When conditionally (using a parser function)
transcluding a template with sections, edit links of this and subsequent sections will edit the wrong section or give the error message that the section does not exist (although the page (including TOC) is correctly displayed and the TOC links correctly). This is because for the targets of the edit links the content of conditionally included templates is considered part of the page itself, and the sections are counted after expansion.
Thus the edit links of the sections of the included template link to the page itself instead of the template, and the edit links after the included template link to the correct page but the wrong section number.
More generally conditional sections give such a complication.
The problem does not occur when transcluding a template with a conditional name (which has more advantages). Use for the template to transclude to produce nothing.
loading one small page is faster than loading one large page – but are readers more likely to want to use just one section or to browse many of the sections of the topic? – see advantages of combined pages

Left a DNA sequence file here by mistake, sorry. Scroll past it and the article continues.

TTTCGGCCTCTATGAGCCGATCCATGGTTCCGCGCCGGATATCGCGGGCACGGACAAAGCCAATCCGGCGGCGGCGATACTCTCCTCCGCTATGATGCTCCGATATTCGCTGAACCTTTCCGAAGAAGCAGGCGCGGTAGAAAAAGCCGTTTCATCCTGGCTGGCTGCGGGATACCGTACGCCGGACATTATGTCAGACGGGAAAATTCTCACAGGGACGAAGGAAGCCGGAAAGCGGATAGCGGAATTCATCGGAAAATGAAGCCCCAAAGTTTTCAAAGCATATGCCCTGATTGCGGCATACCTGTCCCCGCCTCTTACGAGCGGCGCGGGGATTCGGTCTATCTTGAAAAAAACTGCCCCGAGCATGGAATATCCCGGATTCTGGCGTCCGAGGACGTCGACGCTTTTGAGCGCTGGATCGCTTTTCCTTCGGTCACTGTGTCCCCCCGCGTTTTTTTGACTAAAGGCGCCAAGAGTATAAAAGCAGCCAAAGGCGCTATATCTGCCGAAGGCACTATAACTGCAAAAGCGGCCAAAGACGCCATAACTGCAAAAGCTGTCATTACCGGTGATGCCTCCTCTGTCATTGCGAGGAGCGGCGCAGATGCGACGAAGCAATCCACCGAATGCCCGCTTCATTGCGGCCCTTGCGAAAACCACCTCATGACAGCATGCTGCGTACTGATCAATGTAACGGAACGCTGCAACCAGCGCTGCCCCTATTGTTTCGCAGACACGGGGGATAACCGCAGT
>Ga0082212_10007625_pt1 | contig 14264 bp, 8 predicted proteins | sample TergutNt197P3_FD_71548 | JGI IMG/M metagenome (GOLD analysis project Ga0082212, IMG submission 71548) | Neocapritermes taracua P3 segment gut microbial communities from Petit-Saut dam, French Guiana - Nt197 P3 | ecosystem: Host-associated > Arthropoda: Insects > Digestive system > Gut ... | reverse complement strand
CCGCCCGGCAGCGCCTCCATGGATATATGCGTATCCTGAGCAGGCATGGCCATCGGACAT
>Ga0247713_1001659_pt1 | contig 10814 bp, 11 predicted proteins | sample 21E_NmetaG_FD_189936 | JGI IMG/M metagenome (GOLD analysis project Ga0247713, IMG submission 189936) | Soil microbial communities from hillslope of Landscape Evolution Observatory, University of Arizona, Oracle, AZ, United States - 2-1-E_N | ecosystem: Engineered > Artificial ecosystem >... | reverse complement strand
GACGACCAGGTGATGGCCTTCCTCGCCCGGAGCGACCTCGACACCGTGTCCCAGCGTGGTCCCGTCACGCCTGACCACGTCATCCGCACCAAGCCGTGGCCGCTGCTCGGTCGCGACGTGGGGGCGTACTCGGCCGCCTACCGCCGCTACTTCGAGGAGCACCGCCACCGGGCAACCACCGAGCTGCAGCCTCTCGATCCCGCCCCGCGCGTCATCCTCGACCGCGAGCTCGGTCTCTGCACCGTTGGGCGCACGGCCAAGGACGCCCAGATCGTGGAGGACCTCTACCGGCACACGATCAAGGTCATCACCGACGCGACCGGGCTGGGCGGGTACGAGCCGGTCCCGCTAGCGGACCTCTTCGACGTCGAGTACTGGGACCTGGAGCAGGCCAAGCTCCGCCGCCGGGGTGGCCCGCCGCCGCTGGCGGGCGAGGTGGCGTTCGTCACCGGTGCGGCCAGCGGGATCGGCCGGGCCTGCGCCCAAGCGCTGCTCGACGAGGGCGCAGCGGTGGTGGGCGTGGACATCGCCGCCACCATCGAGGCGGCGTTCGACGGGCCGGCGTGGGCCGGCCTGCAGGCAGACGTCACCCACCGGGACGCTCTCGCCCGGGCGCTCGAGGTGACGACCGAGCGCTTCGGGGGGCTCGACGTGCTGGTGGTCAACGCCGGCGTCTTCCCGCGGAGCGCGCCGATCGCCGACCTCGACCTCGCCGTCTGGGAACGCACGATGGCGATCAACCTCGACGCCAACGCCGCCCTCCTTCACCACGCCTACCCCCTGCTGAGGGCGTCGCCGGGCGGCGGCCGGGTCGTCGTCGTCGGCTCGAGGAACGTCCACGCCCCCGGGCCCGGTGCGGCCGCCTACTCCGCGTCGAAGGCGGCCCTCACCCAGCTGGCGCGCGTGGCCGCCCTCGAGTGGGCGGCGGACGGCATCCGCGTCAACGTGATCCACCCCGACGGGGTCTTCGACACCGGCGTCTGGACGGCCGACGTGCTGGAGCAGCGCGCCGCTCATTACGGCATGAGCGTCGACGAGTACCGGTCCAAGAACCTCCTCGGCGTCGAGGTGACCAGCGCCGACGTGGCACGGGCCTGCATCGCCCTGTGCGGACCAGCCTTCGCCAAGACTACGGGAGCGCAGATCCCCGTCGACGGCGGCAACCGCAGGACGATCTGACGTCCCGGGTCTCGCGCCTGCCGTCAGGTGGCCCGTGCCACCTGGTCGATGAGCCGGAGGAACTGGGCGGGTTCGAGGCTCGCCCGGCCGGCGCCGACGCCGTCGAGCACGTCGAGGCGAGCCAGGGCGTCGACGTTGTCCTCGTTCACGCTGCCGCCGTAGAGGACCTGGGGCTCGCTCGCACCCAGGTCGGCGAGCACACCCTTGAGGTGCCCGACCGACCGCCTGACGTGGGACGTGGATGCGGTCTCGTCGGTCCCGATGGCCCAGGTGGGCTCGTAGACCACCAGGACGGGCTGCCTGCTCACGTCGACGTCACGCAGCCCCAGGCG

can separately be put in categories (however, see also below)
loading one combined page is faster and more convenient than loading several divided ones
searching within one large page or its wikitext with a local search function is faster and has advantages over searching several pages using the site search engine or a web search engine
the TOC provides for convenient navigation.
more likelihood of editorial cohesion of a concept compared to having several definitions likely to be independently edited
duplication of items relevant to each section, such as navigation templates and infoboxes is avoided
An alternative is composing a page of other pages using the template feature (creating a by ). This allows easy searching within the combined rendered page, but not in the combined wikitext. As a disadvantage, a title for each page has to be provided. For the pre-expand include size limit this is disadvantageous even compared with one large page: the pre-expand include size is the sum of the pre-expand include sizes of the components plus the sum of sizes of the wikitexts of the components.